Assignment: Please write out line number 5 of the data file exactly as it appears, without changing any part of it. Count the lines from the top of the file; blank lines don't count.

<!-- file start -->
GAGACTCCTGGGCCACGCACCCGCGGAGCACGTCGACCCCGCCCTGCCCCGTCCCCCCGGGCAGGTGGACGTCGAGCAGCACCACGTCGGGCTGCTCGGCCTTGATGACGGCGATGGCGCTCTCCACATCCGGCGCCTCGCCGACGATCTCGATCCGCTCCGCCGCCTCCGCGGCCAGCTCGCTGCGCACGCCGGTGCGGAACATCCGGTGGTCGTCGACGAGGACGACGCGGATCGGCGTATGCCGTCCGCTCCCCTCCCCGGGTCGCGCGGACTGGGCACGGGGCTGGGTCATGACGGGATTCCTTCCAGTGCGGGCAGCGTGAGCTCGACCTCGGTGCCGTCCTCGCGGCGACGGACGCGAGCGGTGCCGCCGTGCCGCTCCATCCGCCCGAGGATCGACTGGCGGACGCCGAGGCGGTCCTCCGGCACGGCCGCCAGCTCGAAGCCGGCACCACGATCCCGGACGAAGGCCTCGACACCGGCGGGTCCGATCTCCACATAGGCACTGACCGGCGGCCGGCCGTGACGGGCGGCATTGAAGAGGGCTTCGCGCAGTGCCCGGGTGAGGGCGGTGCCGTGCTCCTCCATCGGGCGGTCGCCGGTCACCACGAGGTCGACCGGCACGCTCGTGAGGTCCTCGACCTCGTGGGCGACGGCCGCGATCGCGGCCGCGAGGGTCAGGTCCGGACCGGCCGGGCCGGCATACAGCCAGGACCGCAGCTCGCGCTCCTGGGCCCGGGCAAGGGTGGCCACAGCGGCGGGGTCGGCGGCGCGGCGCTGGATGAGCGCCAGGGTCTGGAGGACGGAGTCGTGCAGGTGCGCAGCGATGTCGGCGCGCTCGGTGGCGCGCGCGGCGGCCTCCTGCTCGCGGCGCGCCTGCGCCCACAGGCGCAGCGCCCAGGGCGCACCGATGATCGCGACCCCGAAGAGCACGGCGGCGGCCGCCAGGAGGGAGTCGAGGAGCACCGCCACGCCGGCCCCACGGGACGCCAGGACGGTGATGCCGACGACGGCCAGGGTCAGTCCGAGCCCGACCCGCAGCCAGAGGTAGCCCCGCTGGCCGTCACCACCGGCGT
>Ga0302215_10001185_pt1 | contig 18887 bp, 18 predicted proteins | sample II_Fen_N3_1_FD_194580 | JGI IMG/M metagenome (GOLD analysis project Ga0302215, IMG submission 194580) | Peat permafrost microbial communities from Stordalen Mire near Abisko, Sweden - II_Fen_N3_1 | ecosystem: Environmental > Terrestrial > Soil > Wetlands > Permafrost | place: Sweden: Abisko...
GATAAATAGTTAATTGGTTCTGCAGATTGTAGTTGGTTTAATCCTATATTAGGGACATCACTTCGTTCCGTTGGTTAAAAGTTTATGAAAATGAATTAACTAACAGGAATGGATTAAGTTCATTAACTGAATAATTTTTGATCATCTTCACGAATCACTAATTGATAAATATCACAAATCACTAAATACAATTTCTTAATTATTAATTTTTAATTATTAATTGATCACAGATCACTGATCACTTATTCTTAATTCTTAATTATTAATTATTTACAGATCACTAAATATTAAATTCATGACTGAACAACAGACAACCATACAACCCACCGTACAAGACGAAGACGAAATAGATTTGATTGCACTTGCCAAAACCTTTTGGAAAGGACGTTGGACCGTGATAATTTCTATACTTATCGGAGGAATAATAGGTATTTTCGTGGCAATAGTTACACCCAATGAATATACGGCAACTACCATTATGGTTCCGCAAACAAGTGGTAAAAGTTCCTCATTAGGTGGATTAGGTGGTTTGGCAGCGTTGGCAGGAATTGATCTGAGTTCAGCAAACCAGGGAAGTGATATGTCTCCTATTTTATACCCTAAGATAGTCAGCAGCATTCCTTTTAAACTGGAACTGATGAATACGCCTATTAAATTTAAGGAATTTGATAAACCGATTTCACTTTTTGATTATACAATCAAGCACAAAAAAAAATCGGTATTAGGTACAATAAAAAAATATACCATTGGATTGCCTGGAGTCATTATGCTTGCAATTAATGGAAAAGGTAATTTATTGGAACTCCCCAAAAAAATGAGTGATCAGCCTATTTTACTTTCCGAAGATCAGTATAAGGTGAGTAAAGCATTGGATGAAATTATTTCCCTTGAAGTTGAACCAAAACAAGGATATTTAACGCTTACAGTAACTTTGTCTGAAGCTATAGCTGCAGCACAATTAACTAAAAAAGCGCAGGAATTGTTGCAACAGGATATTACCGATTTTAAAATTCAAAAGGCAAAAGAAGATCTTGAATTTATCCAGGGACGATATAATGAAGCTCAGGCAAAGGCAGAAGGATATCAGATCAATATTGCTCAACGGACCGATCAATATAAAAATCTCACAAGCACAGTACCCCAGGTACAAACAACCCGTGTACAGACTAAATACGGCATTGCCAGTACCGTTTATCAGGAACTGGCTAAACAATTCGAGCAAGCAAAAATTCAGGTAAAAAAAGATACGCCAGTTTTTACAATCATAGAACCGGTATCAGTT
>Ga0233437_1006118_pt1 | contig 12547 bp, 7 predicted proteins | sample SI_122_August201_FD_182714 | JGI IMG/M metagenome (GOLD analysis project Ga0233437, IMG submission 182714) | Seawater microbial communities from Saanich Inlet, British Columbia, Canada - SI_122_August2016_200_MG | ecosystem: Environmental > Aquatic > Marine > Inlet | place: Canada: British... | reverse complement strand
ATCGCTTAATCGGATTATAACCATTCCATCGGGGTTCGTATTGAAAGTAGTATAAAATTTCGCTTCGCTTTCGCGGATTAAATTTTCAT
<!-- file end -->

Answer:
ATCGCTTAATCGGATTATAACCATTCCATCGGGGTTCGTATTGAAAGTAGTATAAAATTTCGCTTCGCTTTCGCGGATTAAATTTTCAT